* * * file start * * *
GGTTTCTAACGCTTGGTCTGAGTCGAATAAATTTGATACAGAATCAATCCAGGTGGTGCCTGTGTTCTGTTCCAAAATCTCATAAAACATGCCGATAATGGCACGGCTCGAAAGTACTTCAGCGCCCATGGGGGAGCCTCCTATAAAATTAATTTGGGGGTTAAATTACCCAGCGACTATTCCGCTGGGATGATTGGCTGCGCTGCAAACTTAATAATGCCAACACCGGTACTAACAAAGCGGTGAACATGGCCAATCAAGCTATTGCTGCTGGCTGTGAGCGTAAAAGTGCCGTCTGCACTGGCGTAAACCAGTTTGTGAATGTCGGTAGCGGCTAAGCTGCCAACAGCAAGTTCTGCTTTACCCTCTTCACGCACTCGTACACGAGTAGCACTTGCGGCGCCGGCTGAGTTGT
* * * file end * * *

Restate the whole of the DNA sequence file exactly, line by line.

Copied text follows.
GGTTTCTAACGCTTGGTCTGAGTCGAATAAATTTGATACAGAATCAATCCAGGTGGTGCCTGTGTTCTGTTCCAAAATCTCATAAAACATGCCGATAATGGCACGGCTCGAAAGTACTTCAGCGCCCATGGGGGAGCCTCCTATAAAATTAATTTGGGGGTTAAATTACCCAGCGACTATTCCGCTGGGATGATTGGCTGCGCTGCAAACTTAATAATGCCAACACCGGTACTAACAAAGCGGTGAACATGGCCAATCAAGCTATTGCTGCTGGCTGTGAGCGTAAAAGTGCCGTCTGCACTGGCGTAAACCAGTTTGTGAATGTCGGTAGCGGCTAAGCTGCCAACAGCAAGTTCTGCTTTACCCTCTTCACGCACTCGTACACGAGTAGCACTTGCGGCGCCGGCTGAGTTGT